How to cope with husbands emotions

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Hi,

My husband has just had 30 radiotherapy sessions and 6 chemotherapy. He is still very unwell but as to be expected according to the nurse's.

He emotions are all over the place he pushes me away sometimes won't let me help him. He tells me I'm useless to him and I don't do anything for him which is not the case.

Hes quite aggressive and I hold my tongue because he is unwell. Last night I did tell him to stop being cruel I'm doing everything to help him. I am his only support and I am my own support. If I told anyone how he treats me they would tell me to leave. I am living my own kind of hell trying to duck his emotions and doing with a warm heart, I'm beginning to not like him.

Please tell me this is normal and it will pass. He was the same 5 years ago when a brain tumour was removed. He hated me every day and resulted in telling me the same things. Do other people do that aswell or am I alone in all this?

Thank you

Lisa

  • Hi  

    I am so sorry to hear about your husband diagnosis; it sounds as though you have both been through a lot. May I take a moment to ask, how are you coping day to day as it sounds as though you are very much alone?


    I can appreciate that as well as the emotional impact of the cancer diagnosis, there is the concern within your relationship. Pacey I would like to explore “I am living my own kind of hell trying to duck his emotions” would you like to tell us a little more about this situation? I would imagine this is very stressful for you and we want to make sure you feel safe.

    With this in mind, I will post, additional support, should you like it, but always feel you can talk to your GP or the Police if you need to.


    Supportline is an organisation that supports a range of concerns that you mention in your post. The Helpline is primarily a preventative service and aims to support people before they reach the point of crisis.


    Supportline

    I am also wondering, if you would like to reach out to your local Adult Social Services for a Carers Assessment? For example, it’s possible they may be offer some respite support should you feel you need a break.

    NHS Carers Assessment Guide


    Please know we are here on the Macmillan Support Line as a place you can contact us privately and confidentially to talk through how you’re feeling and access emotional support. We are here  every day of the week from 8 am-8 pm on: 0808 808 0000 or via web chat. Do keep in touch as much as needed: we don’t want you to feel you have to cope with this on your own.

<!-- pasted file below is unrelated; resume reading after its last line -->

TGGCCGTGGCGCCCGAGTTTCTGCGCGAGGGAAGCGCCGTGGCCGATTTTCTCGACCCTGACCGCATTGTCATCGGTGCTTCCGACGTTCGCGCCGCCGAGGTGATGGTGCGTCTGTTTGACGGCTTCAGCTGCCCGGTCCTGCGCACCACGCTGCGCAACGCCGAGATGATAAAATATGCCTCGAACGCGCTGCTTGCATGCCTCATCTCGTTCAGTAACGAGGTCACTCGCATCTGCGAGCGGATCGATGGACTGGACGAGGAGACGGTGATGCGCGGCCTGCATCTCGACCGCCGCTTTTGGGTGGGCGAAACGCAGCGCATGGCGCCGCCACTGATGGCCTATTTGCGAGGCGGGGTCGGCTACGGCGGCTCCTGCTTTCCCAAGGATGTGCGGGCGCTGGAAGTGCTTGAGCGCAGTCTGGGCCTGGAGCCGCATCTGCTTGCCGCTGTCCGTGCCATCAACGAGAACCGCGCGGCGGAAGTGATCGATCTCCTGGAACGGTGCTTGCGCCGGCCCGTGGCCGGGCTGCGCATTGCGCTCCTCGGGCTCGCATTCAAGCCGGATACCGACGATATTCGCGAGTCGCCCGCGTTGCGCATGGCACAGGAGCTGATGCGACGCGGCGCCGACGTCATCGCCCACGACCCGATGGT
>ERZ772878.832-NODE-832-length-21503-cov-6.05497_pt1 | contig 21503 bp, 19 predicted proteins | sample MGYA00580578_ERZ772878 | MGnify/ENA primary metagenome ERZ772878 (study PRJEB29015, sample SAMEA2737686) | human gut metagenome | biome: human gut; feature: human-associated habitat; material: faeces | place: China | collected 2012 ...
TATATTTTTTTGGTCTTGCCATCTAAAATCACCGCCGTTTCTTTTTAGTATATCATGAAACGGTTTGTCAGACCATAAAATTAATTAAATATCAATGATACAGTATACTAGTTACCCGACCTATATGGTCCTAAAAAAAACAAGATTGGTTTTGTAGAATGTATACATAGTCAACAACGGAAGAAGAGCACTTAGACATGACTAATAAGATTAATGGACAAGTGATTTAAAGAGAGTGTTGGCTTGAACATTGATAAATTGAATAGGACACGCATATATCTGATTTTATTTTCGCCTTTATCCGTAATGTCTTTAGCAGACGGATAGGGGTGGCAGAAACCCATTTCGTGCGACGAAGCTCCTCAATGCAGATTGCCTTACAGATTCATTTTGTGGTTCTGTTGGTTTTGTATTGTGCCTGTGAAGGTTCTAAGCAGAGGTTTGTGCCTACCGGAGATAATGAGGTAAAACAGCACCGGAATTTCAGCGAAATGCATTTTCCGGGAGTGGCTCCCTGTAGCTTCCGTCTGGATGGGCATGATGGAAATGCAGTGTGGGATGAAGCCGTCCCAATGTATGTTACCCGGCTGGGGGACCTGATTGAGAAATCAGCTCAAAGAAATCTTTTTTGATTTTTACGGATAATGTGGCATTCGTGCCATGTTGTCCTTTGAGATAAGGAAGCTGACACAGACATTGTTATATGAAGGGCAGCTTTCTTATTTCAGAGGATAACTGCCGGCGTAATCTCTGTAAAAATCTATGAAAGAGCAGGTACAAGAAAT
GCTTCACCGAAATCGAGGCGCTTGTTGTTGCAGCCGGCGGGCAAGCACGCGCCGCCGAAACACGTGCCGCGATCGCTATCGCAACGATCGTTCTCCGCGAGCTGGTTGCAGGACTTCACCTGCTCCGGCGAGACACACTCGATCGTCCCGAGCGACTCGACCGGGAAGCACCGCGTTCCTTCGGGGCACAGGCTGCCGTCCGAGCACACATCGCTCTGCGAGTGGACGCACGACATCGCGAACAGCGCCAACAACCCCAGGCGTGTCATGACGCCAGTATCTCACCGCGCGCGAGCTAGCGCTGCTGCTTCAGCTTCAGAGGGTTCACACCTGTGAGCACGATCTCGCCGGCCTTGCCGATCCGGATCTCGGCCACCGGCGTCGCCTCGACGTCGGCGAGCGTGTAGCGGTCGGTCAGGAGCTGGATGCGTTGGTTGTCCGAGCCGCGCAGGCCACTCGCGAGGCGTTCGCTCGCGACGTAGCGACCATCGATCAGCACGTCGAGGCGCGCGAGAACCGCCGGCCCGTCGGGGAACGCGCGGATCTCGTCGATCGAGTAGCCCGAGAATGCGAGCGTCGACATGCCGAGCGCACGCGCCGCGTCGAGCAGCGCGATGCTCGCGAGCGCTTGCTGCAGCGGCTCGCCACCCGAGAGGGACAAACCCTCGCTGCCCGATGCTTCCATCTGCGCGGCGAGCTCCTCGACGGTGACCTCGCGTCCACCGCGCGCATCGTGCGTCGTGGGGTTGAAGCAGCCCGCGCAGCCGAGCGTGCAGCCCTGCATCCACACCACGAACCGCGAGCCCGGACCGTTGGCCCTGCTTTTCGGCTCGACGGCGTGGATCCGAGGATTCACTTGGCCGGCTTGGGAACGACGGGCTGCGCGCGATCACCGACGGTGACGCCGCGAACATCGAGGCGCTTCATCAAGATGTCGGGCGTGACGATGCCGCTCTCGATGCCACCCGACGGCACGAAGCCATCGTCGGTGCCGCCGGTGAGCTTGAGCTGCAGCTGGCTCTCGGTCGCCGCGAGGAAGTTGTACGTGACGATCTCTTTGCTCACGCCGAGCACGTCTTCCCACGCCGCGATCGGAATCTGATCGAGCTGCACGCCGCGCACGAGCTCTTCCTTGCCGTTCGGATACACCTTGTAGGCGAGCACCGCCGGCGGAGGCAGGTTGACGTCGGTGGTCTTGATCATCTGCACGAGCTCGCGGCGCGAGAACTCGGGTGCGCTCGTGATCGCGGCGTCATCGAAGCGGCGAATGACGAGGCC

Indeed you may feel, for your well being, you would like to reach out for additional emotional support, as well as keeping in touch with us. Perhaps have a look at the link below to see if this organisation is offering the type of emotional support (for you) that may be welcome.

    Penny Brohn offers support for anyone in a close supporting role because they believe you are just as important as the person with cancer.

    Supporting Someone with cancer


    Regarding your partner, and his feelings towards you, it is normal for a cancer patient to experience a range of emotions, and anger may be amongst them. He may feel angry towards his diagnosis, the changes he needs to make to his life and coping with treatment and it’s side effects. He may also resent you for feeling well. These are normal reactions, but become more likely when someone feels frightened, stressed or unwell. Some people become impatient and shout, whilst others are sad or scared. However its never OK to make you feel useless and behave in a cruel way.


    If you feel your husband might like support to explore how he is feeling, Macmillan has the offer of free counselling, should he feel that his cancer is impacting the choices he is making now. He may refer himself for a Wellbeing Assessment via the link below, or maybe he would like to ring the Support Line to speak to an advisor and we can help him with a referral over the phone.

    Macmillan Specialist Counselling


    One last option, you may both find these booklets helpful: sometimes people like to read and/or listen during a quiet time.

    Life after Cancer Treatment

    Cancer and Relationships

    I am mindful not to overwhelm you, as you can always come back to us, and I hope you do  

    Take care

    Liz

    Macmillan Cancer Information and Support Advisor

  • Hi Helen, thank you for your response.

    I am not in any danger whatsoever.

    I was hoping to hear from people in a similar position to me so I know it is all very normal albeit difficult.

    Thank you.

    Lisa

  • Hello Pacey and thank you for your reply.

    Our Family and Friends Forum is a place to share your feelings and get support from others who might be going through something similar. You can also look for local support groups and services on our website.

    I’d like to echo Helen in saying we’re here for you during this difficult time so please stay in touch if it helps to talk or if you have any further questions.

    Take care.

    Alex, Information and Support Adviser

    Remember you can also speak with the Macmillan Support Line team of experts. Phone free on 0808 808 0000 (7 days a week, 8am-8pm) or by email.